Friday, March 21, 2014

Cycling Dooring Deliberate Vigilante Act Melbourne CBD Police urged to charge passenger after cyclist car-doored The Age March 18th 2014

“I reacted very badly afterwards … 
The thing I did wrong was how I reacted afterwards. 
For that I sincerely apologise,” Mr Hunter told Channel 7."

"This blog does not condone any act with intent to harm another road user or individual."

Pete Dowe
Road Safety Advocate

"you only have vigilantes where there is an absence of law"
Paul Watson 

"Collins Street was a high risk route for doorings..."

Bicycle Network Victoria general manager Garry Brennan 

Car Doors and How to Avoid them Bicycle Network Victoria

“Given the number of designated cycle routes 

in the city, 

it is preferred they (cyclists) use them

because it’s a safer option.”

RACV general policy manager Brian Negus

How cyclists can help themselves

Select your route for safety especially on high-speed routes or in poor weather conditions.

  • In poor light or weather or on high-speed roads it is sensible to choose a route and position on the road that leaves more room for error on the part of yourself and motorists.

Bicycle Victoria's Report into Cycle Deaths in Victoria (2002)

Police urged to charge passenger after cyclist car-doored in CBD

Adam Carey March 18, 2014
The men involved in the incident.
The three men involved in the incident.
Victoria Police are being urged to investigate a collision in Melbourne's CBD involving a cyclist and a man who opened the passenger-side door of a taxi into the rider's path.
The female cyclist was knocked from her bike as she rode along Collins Street on Monday evening.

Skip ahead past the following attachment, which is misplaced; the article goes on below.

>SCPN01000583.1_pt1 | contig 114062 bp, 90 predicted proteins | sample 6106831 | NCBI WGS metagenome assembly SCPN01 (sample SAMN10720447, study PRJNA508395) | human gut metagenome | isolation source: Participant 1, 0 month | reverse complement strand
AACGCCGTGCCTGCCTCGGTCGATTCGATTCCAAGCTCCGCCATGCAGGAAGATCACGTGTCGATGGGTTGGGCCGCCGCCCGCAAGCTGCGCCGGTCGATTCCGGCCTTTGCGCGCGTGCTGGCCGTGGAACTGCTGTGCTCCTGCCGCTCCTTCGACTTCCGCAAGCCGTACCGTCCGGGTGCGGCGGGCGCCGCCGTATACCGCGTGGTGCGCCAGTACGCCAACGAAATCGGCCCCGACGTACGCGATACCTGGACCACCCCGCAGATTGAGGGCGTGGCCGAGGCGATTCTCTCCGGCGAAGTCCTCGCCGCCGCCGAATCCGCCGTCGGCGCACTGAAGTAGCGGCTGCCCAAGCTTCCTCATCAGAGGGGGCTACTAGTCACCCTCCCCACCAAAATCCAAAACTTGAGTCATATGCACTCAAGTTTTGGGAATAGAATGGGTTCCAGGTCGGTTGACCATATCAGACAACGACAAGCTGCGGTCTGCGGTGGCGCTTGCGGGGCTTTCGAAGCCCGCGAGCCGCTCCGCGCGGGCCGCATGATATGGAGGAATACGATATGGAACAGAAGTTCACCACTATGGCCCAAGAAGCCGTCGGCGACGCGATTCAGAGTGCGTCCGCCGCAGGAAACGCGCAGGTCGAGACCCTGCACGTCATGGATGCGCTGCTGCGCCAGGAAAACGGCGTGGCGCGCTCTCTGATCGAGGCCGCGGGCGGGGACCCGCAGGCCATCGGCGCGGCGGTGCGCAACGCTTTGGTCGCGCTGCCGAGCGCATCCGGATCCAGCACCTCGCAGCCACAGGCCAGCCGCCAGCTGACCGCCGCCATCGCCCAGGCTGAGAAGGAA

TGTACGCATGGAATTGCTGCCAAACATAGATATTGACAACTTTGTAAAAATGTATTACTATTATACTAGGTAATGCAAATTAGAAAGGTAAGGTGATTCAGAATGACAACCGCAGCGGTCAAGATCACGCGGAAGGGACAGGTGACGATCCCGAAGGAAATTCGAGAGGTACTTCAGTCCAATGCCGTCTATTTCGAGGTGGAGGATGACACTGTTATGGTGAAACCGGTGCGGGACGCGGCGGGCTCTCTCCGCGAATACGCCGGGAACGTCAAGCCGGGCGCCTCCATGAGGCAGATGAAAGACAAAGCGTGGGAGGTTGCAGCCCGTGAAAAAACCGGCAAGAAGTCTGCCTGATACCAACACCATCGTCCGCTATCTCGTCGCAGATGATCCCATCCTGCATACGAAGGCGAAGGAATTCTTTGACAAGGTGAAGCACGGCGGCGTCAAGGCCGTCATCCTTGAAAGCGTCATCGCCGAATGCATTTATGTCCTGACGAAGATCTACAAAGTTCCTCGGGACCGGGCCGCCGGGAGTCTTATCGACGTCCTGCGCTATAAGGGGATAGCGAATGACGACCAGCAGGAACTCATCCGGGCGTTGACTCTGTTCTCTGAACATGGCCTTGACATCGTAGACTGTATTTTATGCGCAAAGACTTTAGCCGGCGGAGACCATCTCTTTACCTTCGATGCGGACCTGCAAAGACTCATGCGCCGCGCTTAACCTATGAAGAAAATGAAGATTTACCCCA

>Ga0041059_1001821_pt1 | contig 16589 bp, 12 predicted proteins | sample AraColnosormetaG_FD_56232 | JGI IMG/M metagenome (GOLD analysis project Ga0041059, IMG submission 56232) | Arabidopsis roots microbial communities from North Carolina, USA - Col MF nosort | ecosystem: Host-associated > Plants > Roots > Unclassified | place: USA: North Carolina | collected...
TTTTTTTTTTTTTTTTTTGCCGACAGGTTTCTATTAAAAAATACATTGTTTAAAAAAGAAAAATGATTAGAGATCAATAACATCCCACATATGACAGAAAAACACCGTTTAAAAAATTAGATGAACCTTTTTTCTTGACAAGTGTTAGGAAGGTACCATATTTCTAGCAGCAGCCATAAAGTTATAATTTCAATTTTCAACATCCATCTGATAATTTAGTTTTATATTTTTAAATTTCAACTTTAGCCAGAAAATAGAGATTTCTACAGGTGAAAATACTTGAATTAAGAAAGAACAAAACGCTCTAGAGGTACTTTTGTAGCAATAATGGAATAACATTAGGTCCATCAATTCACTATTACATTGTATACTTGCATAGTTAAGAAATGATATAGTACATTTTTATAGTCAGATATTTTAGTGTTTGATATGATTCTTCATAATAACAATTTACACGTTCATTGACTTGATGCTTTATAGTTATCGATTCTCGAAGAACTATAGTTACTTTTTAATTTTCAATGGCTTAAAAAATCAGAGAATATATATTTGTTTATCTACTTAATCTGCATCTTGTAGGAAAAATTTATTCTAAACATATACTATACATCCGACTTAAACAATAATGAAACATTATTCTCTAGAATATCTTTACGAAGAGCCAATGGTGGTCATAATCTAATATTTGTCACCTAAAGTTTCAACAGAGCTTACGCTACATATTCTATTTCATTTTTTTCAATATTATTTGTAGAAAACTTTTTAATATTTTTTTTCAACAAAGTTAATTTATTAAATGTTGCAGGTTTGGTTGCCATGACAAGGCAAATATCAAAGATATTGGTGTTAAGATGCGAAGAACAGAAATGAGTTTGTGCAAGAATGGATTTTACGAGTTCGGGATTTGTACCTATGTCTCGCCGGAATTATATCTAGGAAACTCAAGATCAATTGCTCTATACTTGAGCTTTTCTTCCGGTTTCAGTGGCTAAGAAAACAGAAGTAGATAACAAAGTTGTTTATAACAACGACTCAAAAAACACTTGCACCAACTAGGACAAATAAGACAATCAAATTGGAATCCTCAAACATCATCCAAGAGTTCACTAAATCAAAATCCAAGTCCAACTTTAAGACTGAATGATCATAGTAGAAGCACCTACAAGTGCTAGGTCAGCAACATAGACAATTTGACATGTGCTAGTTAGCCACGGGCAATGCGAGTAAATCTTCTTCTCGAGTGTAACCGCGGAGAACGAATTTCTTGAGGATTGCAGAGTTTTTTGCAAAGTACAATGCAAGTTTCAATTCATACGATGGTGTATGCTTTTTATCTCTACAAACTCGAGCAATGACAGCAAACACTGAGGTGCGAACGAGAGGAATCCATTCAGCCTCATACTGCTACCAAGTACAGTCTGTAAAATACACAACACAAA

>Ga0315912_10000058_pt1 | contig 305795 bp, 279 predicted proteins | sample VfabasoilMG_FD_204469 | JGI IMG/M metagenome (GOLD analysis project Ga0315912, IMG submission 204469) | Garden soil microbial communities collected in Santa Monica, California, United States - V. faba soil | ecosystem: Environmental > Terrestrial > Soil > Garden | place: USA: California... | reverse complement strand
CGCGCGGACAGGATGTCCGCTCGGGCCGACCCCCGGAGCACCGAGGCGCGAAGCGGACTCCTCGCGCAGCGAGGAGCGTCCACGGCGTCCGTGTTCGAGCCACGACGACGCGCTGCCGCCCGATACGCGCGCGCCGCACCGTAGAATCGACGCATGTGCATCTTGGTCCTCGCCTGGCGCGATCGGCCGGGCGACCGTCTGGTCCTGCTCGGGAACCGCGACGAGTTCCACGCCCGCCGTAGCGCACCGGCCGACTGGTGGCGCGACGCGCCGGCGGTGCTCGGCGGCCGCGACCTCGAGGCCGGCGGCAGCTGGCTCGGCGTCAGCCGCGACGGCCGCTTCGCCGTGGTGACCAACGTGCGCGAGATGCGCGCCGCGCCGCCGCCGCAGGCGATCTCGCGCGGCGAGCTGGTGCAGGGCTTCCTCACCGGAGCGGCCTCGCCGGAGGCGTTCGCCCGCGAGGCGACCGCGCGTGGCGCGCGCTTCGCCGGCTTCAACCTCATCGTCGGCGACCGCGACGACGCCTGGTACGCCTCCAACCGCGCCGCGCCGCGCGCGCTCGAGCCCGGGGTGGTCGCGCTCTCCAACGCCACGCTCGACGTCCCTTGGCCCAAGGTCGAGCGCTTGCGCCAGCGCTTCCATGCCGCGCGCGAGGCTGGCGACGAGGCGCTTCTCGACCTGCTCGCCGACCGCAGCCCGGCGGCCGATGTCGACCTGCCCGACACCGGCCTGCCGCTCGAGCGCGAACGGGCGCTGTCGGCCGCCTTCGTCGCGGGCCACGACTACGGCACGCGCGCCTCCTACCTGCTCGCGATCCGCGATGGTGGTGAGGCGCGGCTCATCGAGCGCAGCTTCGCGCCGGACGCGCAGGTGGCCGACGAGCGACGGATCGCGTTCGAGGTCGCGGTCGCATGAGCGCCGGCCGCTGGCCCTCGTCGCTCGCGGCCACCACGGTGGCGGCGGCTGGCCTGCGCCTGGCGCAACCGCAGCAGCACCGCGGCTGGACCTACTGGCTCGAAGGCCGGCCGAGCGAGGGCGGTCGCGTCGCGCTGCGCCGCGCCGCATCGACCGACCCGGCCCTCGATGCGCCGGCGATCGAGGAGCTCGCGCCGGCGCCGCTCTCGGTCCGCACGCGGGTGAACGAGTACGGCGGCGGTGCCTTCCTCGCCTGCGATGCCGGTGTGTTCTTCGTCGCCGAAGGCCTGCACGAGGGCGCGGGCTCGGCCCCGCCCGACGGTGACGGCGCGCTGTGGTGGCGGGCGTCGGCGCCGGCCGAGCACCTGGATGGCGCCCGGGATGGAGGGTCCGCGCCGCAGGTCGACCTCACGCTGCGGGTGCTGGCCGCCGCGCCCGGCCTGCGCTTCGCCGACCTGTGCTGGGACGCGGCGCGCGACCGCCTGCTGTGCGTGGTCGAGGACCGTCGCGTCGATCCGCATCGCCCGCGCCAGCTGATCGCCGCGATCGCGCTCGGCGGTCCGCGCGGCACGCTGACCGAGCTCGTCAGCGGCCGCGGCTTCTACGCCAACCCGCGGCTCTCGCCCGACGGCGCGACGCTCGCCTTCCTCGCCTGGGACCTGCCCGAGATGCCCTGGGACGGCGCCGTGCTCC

Footage of the crash has since been posted on YouTube because the woman had a camera attached to her bike handlebars.
In the video, the woman attempts to get the details of the taxi passenger but he and his two companions refuse and walk away.
Victorian Greens leader Greg Barber said the police ought to investigate whether the man could be charged under Victoria's anti-dooring laws, as well as whether he and his two companions might be guilty of leaving the scene of an accident.

"There is enough info in the video for the police to investigate," Mr Barber said.
"It's a breach of the road rules to ' ... cause a hazard to any person or vehicle by opening a door of a vehicle, leaving a door of a vehicle open, or getting off, or out of, a vehicle' and they may also be guilty of leaving the scene of an accident.
"It's distressing to watch those men arguing with the injured cyclist about who is at fault.
"They clearly don't understand the law, or their responsibility to take care when opening car doors."
The Napthine government announced tougher penalties for dooring in 2012, increasing the on-the-spot fine for opening a car door in the direct path of a cyclist from $141 to $352 and the maximum court penalty from $423 to $1408.
Victoria Police could not immediately confirm if the woman had made a complaint about the incident.
There is no dedicated bike lane on the part of Collins Street where the crash happened.
‘‘Cyclists are free to use Collins Street if they wish however this is not a dedicated bike lane,’’ the City of Melbourne said in a statement.